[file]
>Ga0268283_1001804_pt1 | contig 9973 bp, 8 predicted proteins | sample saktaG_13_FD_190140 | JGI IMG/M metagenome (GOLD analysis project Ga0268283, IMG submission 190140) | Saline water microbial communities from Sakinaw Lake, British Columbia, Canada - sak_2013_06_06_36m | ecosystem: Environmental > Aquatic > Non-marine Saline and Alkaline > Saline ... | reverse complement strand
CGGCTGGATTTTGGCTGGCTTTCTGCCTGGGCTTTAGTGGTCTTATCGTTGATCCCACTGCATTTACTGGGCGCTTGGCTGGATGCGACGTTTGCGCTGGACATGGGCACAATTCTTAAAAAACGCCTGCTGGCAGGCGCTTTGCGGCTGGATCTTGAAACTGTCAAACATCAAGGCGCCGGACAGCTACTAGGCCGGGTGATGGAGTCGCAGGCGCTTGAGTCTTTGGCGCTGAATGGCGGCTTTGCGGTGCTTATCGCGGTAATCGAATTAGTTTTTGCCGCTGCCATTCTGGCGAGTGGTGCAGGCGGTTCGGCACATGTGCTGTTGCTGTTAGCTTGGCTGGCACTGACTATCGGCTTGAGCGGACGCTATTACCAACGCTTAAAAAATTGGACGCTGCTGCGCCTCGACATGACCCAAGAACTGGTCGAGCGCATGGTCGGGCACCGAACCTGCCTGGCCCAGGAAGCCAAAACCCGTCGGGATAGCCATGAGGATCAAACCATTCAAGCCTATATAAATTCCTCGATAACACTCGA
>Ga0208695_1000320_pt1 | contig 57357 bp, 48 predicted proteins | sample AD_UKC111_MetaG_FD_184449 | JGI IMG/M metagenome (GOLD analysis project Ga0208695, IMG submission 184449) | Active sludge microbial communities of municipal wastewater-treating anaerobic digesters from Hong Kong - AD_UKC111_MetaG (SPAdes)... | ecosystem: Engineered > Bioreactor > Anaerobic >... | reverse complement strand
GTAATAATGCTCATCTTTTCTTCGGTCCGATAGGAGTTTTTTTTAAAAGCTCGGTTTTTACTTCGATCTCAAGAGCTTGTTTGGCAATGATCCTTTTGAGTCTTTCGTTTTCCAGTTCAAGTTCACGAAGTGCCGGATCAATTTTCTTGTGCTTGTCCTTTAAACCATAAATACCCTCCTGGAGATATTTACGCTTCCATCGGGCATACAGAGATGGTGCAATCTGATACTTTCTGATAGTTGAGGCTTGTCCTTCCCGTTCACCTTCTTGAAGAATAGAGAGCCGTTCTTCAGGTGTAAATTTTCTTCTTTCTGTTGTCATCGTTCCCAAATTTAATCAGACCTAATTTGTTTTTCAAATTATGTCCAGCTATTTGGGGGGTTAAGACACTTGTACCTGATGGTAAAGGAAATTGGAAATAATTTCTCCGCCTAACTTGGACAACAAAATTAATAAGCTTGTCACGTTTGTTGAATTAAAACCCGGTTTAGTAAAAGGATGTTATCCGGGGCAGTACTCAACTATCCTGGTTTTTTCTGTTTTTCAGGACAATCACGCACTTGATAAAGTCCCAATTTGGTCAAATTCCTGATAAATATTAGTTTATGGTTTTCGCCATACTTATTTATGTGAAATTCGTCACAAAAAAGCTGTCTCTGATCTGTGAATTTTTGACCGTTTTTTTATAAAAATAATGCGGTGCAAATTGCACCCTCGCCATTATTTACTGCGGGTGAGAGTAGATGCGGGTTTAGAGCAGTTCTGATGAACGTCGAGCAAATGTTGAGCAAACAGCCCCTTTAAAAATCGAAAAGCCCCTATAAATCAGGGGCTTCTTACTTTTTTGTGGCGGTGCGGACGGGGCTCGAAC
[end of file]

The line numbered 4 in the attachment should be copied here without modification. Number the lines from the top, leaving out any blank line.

GTAATAATGCTCATCTTTTCTTCGGTCCGATAGGAGTTTTTTTTAAAAGCTCGGTTTTTACTTCGATCTCAAGAGCTTGTTTGGCAATGATCCTTTTGAGTCTTTCGTTTTCCAGTTCAAGTTCACGAAGTGCCGGATCAATTTTCTTGTGCTTGTCCTTTAAACCATAAATACCCTCCTGGAGATATTTACGCTTCCATCGGGCATACAGAGATGGTGCAATCTGATACTTTCTGATAGTTGAGGCTTGTCCTTCCCGTTCACCTTCTTGAAGAATAGAGAGCCGTTCTTCAGGTGTAAATTTTCTTCTTTCTGTTGTCATCGTTCCCAAATTTAATCAGACCTAATTTGTTTTTCAAATTATGTCCAGCTATTTGGGGGGTTAAGACACTTGTACCTGATGGTAAAGGAAATTGGAAATAATTTCTCCGCCTAACTTGGACAACAAAATTAATAAGCTTGTCACGTTTGTTGAATTAAAACCCGGTTTAGTAAAAGGATGTTATCCGGGGCAGTACTCAACTATCCTGGTTTTTTCTGTTTTTCAGGACAATCACGCACTTGATAAAGTCCCAATTTGGTCAAATTCCTGATAAATATTAGTTTATGGTTTTCGCCATACTTATTTATGTGAAATTCGTCACAAAAAAGCTGTCTCTGATCTGTGAATTTTTGACCGTTTTTTTATAAAAATAATGCGGTGCAAATTGCACCCTCGCCATTATTTACTGCGGGTGAGAGTAGATGCGGGTTTAGAGCAGTTCTGATGAACGTCGAGCAAATGTTGAGCAAACAGCCCCTTTAAAAATCGAAAAGCCCCTATAAATCAGGGGCTTCTTACTTTTTTGTGGCGGTGCGGACGGGGCTCGAAC